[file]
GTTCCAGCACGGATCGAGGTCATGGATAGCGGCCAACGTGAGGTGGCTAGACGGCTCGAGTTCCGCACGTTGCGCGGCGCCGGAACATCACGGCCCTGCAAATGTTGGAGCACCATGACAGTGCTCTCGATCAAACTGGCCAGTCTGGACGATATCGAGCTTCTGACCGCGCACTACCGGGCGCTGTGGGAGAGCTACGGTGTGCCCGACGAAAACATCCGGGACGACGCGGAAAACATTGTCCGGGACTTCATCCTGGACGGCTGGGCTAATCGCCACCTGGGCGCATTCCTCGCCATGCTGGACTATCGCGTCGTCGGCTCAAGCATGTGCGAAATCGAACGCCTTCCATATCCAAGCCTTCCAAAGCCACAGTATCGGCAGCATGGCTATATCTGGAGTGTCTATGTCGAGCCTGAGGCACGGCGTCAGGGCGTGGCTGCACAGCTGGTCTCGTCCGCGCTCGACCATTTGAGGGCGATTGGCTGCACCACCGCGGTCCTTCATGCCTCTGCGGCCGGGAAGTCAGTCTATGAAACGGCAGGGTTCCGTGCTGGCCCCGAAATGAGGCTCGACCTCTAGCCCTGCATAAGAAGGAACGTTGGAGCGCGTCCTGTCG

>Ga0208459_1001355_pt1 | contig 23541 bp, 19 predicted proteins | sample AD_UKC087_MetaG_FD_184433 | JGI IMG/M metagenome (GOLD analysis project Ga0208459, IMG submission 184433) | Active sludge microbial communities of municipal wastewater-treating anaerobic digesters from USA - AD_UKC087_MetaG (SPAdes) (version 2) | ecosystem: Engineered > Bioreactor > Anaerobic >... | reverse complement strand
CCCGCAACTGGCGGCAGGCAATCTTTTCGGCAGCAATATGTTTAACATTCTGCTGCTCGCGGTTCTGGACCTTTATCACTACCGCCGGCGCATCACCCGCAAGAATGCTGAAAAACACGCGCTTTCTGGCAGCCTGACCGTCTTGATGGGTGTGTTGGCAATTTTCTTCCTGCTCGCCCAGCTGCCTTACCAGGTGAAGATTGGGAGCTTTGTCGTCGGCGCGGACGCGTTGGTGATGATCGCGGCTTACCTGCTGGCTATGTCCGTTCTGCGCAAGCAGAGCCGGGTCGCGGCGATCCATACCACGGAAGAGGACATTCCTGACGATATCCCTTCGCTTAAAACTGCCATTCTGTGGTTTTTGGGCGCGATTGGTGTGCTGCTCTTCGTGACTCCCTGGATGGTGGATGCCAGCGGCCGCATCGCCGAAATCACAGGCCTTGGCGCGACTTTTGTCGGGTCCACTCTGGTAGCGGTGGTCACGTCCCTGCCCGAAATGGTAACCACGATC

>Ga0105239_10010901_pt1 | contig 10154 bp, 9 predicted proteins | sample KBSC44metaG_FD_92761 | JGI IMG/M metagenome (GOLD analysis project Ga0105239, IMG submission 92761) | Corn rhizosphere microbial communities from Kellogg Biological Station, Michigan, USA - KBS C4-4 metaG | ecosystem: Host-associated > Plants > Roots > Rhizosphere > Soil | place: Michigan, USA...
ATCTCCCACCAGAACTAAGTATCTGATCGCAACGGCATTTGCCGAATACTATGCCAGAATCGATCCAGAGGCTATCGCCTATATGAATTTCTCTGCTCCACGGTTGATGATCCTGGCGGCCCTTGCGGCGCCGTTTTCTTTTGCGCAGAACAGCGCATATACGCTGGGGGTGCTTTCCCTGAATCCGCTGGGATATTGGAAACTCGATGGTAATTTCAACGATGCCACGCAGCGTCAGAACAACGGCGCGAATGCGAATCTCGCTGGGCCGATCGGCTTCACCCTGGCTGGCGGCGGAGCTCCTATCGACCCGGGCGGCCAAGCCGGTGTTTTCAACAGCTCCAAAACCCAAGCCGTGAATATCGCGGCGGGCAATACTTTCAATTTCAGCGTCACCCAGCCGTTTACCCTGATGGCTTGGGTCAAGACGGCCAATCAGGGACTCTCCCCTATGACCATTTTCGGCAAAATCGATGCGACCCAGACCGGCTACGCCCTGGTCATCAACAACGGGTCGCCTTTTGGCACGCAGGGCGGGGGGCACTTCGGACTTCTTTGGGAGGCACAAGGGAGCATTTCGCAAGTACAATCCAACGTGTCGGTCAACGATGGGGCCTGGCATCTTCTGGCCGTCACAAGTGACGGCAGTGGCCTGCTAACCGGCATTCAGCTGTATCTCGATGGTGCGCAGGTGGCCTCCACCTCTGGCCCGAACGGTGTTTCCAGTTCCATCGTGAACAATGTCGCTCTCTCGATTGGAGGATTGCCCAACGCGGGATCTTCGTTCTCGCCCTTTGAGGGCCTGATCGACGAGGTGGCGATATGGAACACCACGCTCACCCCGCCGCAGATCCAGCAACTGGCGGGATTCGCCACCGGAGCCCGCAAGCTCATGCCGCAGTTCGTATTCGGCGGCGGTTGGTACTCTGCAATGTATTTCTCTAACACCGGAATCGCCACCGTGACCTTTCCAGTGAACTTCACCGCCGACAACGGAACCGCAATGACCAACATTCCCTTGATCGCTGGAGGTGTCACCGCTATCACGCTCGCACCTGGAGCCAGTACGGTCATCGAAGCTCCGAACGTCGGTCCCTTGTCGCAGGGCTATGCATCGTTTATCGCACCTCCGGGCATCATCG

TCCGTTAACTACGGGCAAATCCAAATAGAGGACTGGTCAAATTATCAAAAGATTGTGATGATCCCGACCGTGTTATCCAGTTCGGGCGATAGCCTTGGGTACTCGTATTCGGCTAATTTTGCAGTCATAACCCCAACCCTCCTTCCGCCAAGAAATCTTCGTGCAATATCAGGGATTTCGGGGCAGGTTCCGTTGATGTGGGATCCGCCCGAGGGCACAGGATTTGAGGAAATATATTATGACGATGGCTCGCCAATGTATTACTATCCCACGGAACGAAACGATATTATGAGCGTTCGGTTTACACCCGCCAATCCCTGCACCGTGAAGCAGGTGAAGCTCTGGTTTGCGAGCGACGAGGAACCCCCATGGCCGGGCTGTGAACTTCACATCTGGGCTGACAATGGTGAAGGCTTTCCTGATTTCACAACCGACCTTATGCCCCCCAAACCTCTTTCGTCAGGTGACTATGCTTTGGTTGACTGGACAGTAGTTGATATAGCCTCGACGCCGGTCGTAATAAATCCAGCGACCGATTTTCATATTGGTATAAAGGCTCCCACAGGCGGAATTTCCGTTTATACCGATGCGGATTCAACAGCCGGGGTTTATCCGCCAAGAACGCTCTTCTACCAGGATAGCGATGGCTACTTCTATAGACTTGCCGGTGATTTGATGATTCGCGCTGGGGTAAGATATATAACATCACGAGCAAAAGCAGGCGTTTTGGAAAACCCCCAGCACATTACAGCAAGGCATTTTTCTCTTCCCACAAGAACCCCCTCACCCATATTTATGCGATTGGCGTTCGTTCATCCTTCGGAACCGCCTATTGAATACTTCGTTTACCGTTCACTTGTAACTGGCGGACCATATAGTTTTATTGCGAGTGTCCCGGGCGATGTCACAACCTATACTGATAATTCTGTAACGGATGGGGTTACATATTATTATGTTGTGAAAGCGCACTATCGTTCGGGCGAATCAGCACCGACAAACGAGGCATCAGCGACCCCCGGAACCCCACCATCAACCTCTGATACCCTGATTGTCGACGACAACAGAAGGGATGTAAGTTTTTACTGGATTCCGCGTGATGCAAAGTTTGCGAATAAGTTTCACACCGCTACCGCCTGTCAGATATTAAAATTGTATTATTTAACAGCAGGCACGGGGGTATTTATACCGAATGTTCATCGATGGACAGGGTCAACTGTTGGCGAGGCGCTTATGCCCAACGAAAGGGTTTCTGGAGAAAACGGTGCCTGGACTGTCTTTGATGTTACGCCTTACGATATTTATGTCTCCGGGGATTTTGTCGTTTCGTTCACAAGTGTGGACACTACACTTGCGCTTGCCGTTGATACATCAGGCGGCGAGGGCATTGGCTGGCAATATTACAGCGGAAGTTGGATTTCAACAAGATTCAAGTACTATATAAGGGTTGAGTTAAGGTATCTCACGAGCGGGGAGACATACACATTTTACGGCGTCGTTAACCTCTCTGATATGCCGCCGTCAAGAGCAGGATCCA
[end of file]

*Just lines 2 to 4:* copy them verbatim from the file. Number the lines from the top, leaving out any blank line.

>Ga0208459_1001355_pt1 | contig 23541 bp, 19 predicted proteins | sample AD_UKC087_MetaG_FD_184433 | JGI IMG/M metagenome (GOLD analysis project Ga0208459, IMG submission 184433) | Active sludge microbial communities of municipal wastewater-treating anaerobic digesters from USA - AD_UKC087_MetaG (SPAdes) (version 2) | ecosystem: Engineered > Bioreactor > Anaerobic >... | reverse complement strand
CCCGCAACTGGCGGCAGGCAATCTTTTCGGCAGCAATATGTTTAACATTCTGCTGCTCGCGGTTCTGGACCTTTATCACTACCGCCGGCGCATCACCCGCAAGAATGCTGAAAAACACGCGCTTTCTGGCAGCCTGACCGTCTTGATGGGTGTGTTGGCAATTTTCTTCCTGCTCGCCCAGCTGCCTTACCAGGTGAAGATTGGGAGCTTTGTCGTCGGCGCGGACGCGTTGGTGATGATCGCGGCTTACCTGCTGGCTATGTCCGTTCTGCGCAAGCAGAGCCGGGTCGCGGCGATCCATACCACGGAAGAGGACATTCCTGACGATATCCCTTCGCTTAAAACTGCCATTCTGTGGTTTTTGGGCGCGATTGGTGTGCTGCTCTTCGTGACTCCCTGGATGGTGGATGCCAGCGGCCGCATCGCCGAAATCACAGGCCTTGGCGCGACTTTTGTCGGGTCCACTCTGGTAGCGGTGGTCACGTCCCTGCCCGAAATGGTAACCACGATC

>Ga0105239_10010901_pt1 | contig 10154 bp, 9 predicted proteins | sample KBSC44metaG_FD_92761 | JGI IMG/M metagenome (GOLD analysis project Ga0105239, IMG submission 92761) | Corn rhizosphere microbial communities from Kellogg Biological Station, Michigan, USA - KBS C4-4 metaG | ecosystem: Host-associated > Plants > Roots > Rhizosphere > Soil | place: Michigan, USA...